Starbucks uses artificial intelligence and machine learning to earn customer loyalty by tracking their preferences, offering free birthday rewards, and free coffee and tea add-ons and refills. The rewards program also benefits the grocery chains and retailers it partners with to distribute its packaged coffee by increasing footfall as members earn points when they purchase coffee and other Starbucks products through its outlets. When Starbucks is doing well, retailers are doing well too.
The company, Dunlop adds, has delivered a significant sales boost in recent quarters as consumer demand has remained strong despite product price increases in October and most recently in January. “We don’t see demand elasticity,” explains Dunlop. Indeed, while discussing first-quarter results, Chief Executive Kevin Johnson said the company has “additional pricing measures planned for the remainder of this year, which will play an important role in mitigating cost pressures, including inflation, as we continue our… Positioning business for the future.”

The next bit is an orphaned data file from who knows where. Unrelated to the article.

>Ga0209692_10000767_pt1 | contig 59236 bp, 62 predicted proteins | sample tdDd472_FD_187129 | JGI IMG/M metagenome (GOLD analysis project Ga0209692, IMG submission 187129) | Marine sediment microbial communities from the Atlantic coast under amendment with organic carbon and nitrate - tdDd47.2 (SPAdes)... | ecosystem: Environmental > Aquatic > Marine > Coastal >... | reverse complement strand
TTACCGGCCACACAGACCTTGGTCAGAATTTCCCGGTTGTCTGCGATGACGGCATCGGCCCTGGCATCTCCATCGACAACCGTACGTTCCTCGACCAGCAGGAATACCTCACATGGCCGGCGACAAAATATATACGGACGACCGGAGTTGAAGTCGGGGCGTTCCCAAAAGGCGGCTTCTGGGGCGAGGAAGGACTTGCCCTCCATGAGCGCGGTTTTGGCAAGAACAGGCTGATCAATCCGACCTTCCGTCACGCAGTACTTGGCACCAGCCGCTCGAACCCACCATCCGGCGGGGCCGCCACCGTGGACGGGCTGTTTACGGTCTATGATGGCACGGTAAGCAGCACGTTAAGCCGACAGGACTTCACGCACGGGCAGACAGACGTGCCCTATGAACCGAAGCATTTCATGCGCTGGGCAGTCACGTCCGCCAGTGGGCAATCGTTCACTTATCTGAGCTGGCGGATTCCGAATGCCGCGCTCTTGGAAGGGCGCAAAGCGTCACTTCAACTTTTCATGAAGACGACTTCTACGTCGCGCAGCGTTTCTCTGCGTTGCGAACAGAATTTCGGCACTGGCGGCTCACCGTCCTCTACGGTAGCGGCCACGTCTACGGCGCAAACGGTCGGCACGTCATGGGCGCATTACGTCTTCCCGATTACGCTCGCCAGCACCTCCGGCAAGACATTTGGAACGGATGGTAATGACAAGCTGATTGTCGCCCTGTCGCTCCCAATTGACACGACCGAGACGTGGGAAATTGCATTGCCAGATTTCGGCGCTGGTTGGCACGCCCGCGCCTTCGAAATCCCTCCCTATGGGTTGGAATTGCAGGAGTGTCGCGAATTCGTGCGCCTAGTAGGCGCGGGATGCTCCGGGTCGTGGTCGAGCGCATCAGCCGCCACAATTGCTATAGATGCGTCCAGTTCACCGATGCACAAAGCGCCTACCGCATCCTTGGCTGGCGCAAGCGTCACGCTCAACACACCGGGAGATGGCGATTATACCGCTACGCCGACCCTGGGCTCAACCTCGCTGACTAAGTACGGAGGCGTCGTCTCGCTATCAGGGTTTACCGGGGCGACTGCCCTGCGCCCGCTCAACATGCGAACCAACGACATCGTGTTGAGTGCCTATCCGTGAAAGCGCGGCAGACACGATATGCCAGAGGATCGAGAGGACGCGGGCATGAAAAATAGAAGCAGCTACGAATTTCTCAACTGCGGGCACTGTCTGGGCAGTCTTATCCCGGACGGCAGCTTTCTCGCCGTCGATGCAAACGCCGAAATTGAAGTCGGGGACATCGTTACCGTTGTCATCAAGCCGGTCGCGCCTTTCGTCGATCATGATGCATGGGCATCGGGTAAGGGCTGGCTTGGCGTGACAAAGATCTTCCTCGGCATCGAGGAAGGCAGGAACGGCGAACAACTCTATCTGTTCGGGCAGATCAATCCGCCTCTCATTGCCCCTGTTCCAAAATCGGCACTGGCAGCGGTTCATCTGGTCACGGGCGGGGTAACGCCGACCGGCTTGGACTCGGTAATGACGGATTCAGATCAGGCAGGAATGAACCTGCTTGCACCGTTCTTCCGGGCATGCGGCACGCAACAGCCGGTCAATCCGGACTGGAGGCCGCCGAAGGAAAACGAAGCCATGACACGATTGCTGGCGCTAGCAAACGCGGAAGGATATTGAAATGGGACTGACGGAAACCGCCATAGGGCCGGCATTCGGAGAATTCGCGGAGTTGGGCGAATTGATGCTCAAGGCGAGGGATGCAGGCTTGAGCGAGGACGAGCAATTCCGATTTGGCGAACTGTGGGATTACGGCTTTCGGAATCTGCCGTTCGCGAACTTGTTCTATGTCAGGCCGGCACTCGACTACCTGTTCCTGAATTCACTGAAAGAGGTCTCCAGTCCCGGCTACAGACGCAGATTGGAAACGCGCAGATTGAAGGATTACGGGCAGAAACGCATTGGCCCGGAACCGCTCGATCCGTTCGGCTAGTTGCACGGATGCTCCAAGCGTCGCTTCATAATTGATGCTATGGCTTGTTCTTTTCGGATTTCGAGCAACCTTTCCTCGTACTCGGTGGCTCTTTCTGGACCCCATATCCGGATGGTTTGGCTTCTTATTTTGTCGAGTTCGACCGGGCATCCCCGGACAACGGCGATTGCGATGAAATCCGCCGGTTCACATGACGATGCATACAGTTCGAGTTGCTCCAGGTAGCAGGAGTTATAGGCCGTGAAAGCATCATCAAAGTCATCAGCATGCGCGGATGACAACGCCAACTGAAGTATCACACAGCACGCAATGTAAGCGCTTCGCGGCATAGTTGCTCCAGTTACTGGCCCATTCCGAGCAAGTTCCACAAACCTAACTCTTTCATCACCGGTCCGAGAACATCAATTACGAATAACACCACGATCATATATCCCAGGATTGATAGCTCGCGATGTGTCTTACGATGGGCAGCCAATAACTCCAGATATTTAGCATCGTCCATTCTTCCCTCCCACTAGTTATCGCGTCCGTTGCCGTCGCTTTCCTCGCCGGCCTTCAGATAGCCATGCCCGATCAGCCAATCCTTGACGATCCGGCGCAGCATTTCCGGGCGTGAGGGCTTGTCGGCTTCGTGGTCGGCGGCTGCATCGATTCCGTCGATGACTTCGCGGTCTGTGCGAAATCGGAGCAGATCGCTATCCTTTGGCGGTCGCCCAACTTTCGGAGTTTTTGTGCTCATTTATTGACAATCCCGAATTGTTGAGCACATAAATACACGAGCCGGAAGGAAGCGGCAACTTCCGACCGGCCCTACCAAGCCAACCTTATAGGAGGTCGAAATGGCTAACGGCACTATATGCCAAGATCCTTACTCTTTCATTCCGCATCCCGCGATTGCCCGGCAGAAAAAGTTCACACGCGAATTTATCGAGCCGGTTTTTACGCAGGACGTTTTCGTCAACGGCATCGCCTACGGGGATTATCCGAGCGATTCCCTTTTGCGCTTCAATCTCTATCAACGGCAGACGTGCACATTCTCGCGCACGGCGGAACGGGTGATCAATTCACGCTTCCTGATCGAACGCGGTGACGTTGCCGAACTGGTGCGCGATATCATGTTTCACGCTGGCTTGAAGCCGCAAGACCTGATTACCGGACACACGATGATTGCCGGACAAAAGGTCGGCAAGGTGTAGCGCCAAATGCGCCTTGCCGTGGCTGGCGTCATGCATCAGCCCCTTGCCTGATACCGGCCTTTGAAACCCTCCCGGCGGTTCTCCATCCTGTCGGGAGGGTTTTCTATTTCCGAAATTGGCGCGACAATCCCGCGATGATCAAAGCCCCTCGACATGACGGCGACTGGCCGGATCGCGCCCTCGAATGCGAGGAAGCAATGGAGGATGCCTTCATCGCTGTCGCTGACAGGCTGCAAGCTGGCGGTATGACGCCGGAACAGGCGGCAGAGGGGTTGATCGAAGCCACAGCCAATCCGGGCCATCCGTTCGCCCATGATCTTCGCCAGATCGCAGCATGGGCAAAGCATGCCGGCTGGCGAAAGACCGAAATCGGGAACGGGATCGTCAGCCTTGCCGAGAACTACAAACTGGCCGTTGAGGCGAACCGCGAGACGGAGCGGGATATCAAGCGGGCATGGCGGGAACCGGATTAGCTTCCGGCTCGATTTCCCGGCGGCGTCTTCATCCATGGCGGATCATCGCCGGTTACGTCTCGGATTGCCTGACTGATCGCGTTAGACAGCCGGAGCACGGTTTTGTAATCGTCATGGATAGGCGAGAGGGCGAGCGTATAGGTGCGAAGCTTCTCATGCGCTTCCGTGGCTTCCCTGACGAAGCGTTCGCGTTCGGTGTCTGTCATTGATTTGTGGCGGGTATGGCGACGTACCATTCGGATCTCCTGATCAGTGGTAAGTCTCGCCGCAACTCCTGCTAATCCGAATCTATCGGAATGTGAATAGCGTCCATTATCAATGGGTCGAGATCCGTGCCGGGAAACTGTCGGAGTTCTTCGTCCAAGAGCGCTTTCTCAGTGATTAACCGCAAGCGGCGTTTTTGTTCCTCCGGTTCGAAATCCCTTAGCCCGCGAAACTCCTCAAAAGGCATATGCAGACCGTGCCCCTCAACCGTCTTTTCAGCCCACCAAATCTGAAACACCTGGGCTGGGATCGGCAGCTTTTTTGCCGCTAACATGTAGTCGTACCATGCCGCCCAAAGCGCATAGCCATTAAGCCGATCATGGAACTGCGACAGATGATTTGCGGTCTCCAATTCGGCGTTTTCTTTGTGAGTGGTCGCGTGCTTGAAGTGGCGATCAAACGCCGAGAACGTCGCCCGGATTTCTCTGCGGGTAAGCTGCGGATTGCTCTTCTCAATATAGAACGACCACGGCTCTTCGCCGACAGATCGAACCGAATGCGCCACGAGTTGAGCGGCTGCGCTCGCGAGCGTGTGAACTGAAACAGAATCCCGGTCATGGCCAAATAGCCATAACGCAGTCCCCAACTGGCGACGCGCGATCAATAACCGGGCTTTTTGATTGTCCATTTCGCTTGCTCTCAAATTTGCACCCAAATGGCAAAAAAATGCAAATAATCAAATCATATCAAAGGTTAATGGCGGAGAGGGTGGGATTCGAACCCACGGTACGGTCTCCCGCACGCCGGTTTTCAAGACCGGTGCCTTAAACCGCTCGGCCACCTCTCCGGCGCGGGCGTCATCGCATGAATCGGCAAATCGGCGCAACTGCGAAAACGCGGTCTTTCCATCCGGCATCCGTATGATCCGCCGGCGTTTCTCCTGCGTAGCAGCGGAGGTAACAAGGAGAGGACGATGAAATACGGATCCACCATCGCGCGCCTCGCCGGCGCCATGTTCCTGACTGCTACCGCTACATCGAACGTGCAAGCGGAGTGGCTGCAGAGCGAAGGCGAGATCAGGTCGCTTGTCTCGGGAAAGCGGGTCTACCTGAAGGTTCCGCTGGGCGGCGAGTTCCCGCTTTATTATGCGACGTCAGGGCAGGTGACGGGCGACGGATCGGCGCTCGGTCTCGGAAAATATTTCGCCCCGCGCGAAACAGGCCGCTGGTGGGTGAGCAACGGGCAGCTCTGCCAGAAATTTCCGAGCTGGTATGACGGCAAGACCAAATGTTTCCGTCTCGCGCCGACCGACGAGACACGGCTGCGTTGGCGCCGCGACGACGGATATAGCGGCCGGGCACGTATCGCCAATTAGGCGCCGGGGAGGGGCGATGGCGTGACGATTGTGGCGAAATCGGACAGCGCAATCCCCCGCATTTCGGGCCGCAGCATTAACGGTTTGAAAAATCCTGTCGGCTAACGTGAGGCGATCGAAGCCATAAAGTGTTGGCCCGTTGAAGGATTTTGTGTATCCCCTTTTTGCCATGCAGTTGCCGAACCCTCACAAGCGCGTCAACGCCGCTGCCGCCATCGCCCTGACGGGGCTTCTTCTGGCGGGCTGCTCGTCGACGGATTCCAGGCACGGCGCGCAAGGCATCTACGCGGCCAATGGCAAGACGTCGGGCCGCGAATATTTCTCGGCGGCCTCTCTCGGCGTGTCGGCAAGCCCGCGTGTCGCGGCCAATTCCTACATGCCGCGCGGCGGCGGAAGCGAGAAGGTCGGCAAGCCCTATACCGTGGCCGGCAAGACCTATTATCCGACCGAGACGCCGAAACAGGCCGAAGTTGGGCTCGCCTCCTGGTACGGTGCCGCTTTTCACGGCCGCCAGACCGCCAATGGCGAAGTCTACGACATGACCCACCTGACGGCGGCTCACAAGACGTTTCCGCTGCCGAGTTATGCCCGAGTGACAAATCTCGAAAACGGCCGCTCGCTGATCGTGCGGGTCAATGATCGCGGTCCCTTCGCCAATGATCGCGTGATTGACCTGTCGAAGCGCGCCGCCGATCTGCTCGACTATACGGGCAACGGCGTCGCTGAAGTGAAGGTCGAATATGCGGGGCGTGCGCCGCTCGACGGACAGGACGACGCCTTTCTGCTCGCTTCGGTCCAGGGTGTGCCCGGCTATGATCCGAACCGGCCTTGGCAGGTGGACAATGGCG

Sales in China down, costs up in the US
Despite record sales growth in its most recent fiscal first quarter, which ended Jan. 2, Starbucks’ profits and margins were hit by the unexpected resurgence of Covid, which spread globally late last year and resulted in higher spending and more severe operational disruptions in two key markets, the United States and China. The company sees the pressure as temporary and is addressing the higher costs by continuing to raise prices and reducing marketing spend, especially as consumer demand remains strong.
Another problem: headline risk from union organizing efforts. In the past six months, workers at more than 100 locations at approximately 9,000 stores across the US have petitioned for union elections to be held, and three have voted for a union. The moves come despite widespread acknowledgment that Starbucks’ pay scales are above industry averages and offer generous benefits, including tuition.